The synthetic issue has been partially addressed with the development of Fe(HMDS)2 as catalyst,8 which is synthesized in just one step from commercial sources (Fig. 1). We became particularly intrigued by blank measurements using commercially available FeCl2, which revealed a mediocre 9% yield of pyrrolidine at 1 mol% loading.14 Even though this yield is far from synthetically useful, it revealed catalytic activity that, in fact, is similar to that of Betley's pioneering Fe dipyrrin complex (Fig. 1; 9 vs. 5.7 TON). Based on these observations, we here report on FeX2 salts as convenient, commercially available, and air-stable catalyst precursors for the intramolecular C–H bond amination. We have benchmarked these salts in the preparation of different pyrrolidines, revealing high yields from organic azides without the need for any additives. This method therefore provides a remarkably sustainable and facile C–N bond formation protocol.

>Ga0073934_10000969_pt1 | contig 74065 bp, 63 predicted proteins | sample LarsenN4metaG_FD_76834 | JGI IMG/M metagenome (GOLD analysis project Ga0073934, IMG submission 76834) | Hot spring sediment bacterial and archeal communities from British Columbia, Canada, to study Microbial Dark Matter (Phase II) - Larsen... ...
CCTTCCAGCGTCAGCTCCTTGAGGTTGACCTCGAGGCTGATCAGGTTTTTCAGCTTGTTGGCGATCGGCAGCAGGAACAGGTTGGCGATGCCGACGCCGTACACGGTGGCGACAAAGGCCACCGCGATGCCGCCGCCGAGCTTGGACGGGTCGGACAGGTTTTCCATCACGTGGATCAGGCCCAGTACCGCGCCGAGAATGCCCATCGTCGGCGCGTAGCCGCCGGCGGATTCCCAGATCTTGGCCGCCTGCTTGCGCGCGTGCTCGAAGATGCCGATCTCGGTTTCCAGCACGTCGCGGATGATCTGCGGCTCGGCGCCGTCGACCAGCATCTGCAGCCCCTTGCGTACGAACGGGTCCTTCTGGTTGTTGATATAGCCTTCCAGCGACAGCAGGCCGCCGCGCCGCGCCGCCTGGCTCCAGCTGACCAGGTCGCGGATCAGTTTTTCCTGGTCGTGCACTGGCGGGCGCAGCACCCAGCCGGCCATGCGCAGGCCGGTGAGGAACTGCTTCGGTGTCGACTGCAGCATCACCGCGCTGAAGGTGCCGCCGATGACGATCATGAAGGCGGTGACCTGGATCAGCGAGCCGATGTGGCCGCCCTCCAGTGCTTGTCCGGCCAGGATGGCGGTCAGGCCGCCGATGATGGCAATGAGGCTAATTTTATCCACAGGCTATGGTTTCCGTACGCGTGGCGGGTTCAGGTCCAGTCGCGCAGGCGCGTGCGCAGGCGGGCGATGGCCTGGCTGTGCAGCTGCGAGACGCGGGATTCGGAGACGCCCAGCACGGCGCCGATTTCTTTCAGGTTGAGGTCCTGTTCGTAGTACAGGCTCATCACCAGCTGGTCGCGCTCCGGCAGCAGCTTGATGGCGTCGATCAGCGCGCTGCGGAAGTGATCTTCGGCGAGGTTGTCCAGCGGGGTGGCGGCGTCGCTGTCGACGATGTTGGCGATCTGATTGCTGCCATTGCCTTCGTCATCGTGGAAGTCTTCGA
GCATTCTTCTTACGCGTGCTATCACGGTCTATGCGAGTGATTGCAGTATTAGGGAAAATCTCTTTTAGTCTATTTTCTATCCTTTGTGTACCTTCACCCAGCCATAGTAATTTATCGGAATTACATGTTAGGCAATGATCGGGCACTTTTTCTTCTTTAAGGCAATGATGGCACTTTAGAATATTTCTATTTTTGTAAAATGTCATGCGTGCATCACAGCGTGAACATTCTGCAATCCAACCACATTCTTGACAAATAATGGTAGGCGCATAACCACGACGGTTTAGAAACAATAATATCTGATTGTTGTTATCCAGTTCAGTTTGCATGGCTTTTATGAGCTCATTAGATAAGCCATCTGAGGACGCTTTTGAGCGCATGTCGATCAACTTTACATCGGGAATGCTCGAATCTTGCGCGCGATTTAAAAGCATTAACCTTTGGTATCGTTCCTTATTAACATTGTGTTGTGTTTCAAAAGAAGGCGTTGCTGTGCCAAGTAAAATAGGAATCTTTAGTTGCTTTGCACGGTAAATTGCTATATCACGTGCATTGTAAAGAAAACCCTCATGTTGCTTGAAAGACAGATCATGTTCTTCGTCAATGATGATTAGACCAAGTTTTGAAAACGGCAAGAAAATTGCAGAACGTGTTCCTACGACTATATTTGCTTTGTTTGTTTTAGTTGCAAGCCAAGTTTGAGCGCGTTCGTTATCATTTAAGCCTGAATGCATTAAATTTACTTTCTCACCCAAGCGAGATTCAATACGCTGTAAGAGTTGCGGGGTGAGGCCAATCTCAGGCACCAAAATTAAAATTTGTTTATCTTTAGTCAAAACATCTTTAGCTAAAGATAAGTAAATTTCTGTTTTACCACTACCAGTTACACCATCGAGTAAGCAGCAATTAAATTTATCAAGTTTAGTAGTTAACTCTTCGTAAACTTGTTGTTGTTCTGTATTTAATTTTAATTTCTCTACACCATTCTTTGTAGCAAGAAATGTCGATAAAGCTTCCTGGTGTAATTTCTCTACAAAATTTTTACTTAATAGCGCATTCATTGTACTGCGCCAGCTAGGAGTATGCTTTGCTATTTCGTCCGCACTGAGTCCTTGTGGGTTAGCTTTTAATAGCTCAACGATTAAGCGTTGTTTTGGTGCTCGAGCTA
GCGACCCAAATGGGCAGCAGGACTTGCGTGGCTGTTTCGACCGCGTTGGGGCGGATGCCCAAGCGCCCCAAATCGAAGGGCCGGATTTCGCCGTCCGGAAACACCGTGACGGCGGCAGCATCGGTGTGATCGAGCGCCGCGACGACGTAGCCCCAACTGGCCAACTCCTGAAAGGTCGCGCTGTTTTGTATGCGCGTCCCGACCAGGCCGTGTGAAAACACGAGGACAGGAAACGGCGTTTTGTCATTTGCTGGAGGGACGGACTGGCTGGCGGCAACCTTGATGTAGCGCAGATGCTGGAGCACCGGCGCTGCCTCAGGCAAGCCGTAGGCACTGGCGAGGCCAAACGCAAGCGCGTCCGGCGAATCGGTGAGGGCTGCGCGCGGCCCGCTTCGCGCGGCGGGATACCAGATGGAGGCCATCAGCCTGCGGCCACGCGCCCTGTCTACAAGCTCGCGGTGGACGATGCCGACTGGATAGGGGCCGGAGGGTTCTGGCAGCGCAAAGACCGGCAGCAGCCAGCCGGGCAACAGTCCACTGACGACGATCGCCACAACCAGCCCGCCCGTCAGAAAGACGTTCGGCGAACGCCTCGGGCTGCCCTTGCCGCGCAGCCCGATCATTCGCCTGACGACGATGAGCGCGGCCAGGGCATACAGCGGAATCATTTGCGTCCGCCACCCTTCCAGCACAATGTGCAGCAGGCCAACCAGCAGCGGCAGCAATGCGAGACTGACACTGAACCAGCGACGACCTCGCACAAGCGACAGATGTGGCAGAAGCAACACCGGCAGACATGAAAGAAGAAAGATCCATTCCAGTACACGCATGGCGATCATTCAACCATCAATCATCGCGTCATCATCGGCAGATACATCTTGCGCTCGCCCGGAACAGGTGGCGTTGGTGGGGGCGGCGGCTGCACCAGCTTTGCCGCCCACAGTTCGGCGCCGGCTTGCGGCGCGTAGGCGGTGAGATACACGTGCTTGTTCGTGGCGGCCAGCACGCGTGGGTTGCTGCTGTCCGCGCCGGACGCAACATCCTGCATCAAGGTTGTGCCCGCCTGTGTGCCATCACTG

Our previous results showed that the model reaction of (4-azido-4-methylpentyl)benzene (1a) with 1 mol% FeCl2 resulted in a 9% yield of pyrrolidine 1b after 6 h at 120 °C (Table 1, entry 1).14 To optimize this process, the catalysis was run with an increased FeCl2 loading (10 mol%), which improved the yield of the amine product to 49% (entry 2). Moreover, significant amounts of the imine side product 1c were formed (21%), which was characterized by a distinct multiplet in the 1H NMR spectrum at 7.75 ppm for the aryl proton in para-position. Also, trace amounts of enamine 1d were observed, characterized by the allylic signal at 5.19 ppm. The overall yield for C–H bond activation is therefore around 70%. Notably, the tetrahydrate version of FeCl2, gave a much lower 8% yield, suggesting that H2O is detrimental to catalytic activity (entry 3). Based on the significant catalytic activity of FeCl2 at 10 mol% loading, a variety of iron salts were screened as catalyst precursors under these conditions. FeBr2 showed activity and selectivity similar to FeCl2 (entry 4). Interestingly, when exposing the reaction mixture to air with addition of pentane, colorless crystals suitable for X-ray analysis were obtained. The crystals were composed of the protonated amine 1b with a bromide counterion, 1b.HBr (Fig. 2). We hypothesize that HBr is formed upon exposing the reactive iron catalyst to air, and subsequently trapped by the pyrrolidine 1b. Using FeI2 instead of FeCl2 increased the yield of the amine substantially to 74% and lowered the amounts of imine and enamine by-products (Table 1, entry 5). In contrast, the iron salts Fe(OAc)2, Fe(OTf)2, Fe(BF4)2·6H2O and FeSO4·7H2O did not show any detectable activity in C–H amination catalysis (entries 6–9).